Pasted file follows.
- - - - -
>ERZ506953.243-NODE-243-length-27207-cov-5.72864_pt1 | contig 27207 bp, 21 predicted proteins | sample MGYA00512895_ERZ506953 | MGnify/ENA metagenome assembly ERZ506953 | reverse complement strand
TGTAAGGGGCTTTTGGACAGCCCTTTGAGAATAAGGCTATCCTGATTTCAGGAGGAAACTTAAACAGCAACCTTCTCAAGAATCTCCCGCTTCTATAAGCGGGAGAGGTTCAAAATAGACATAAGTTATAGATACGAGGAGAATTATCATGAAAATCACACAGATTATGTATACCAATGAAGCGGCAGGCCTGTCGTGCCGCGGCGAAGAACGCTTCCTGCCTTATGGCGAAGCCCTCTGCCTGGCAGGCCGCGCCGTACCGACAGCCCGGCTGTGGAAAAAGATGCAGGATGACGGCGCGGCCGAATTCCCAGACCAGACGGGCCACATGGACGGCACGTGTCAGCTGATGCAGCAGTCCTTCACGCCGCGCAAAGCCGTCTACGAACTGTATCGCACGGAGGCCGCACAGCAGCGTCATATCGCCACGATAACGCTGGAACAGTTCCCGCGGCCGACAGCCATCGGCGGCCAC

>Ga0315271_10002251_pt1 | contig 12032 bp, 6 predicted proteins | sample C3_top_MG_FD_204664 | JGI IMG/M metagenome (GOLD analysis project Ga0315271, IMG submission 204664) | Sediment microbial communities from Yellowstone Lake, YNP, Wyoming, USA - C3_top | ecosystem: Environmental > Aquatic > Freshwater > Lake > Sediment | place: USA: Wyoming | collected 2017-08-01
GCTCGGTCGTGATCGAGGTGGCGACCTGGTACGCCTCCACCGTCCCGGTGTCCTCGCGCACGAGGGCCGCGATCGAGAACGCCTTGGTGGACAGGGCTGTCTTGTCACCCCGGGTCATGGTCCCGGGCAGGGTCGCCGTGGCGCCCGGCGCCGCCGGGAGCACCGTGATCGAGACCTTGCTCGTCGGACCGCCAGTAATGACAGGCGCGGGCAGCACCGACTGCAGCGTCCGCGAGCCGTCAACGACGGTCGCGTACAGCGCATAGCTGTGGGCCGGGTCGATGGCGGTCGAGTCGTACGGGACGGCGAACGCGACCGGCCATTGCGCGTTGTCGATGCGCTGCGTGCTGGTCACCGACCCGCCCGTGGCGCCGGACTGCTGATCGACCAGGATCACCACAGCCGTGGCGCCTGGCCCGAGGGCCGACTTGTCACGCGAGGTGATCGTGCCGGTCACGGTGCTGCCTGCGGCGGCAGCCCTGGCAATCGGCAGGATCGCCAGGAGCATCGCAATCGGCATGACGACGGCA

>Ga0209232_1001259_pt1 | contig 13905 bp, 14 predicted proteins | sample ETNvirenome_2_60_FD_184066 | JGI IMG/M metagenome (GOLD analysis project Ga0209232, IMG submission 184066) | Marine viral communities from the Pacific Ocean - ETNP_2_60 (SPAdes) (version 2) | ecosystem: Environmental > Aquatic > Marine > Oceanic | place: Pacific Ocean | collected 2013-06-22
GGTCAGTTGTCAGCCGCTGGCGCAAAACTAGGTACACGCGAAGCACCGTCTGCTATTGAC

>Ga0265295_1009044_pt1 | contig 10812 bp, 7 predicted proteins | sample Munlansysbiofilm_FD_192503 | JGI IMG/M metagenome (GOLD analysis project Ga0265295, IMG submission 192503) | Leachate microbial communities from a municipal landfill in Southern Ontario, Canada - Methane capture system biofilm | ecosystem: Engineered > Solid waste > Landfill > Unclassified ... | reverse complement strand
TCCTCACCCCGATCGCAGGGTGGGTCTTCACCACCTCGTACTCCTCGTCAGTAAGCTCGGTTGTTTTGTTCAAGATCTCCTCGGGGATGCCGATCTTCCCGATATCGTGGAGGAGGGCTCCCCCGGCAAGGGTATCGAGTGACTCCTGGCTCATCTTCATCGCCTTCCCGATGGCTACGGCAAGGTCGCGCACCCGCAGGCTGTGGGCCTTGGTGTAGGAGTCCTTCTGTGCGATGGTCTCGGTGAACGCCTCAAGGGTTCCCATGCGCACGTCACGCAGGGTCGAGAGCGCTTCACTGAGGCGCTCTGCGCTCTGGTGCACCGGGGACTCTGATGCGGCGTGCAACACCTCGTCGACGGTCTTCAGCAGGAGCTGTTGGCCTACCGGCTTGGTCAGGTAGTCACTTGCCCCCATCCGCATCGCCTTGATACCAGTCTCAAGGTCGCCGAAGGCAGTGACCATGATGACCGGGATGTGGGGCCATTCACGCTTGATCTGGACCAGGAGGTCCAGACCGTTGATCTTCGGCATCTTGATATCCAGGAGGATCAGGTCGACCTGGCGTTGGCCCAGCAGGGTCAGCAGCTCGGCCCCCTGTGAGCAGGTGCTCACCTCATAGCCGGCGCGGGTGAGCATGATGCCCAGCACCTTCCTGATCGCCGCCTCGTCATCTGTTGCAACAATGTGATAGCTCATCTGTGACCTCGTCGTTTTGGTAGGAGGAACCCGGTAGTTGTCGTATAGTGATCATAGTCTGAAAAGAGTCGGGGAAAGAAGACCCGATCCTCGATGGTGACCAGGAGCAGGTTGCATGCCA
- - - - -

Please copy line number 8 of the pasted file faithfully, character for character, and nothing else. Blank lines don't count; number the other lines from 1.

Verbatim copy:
TCCTCACCCCGATCGCAGGGTGGGTCTTCACCACCTCGTACTCCTCGTCAGTAAGCTCGGTTGTTTTGTTCAAGATCTCCTCGGGGATGCCGATCTTCCCGATATCGTGGAGGAGGGCTCCCCCGGCAAGGGTATCGAGTGACTCCTGGCTCATCTTCATCGCCTTCCCGATGGCTACGGCAAGGTCGCGCACCCGCAGGCTGTGGGCCTTGGTGTAGGAGTCCTTCTGTGCGATGGTCTCGGTGAACGCCTCAAGGGTTCCCATGCGCACGTCACGCAGGGTCGAGAGCGCTTCACTGAGGCGCTCTGCGCTCTGGTGCACCGGGGACTCTGATGCGGCGTGCAACACCTCGTCGACGGTCTTCAGCAGGAGCTGTTGGCCTACCGGCTTGGTCAGGTAGTCACTTGCCCCCATCCGCATCGCCTTGATACCAGTCTCAAGGTCGCCGAAGGCAGTGACCATGATGACCGGGATGTGGGGCCATTCACGCTTGATCTGGACCAGGAGGTCCAGACCGTTGATCTTCGGCATCTTGATATCCAGGAGGATCAGGTCGACCTGGCGTTGGCCCAGCAGGGTCAGCAGCTCGGCCCCCTGTGAGCAGGTGCTCACCTCATAGCCGGCGCGGGTGAGCATGATGCCCAGCACCTTCCTGATCGCCGCCTCGTCATCTGTTGCAACAATGTGATAGCTCATCTGTGACCTCGTCGTTTTGGTAGGAGGAACCCGGTAGTTGTCGTATAGTGATCATAGTCTGAAAAGAGTCGGGGAAAGAAGACCCGATCCTCGATGGTGACCAGGAGCAGGTTGCATGCCA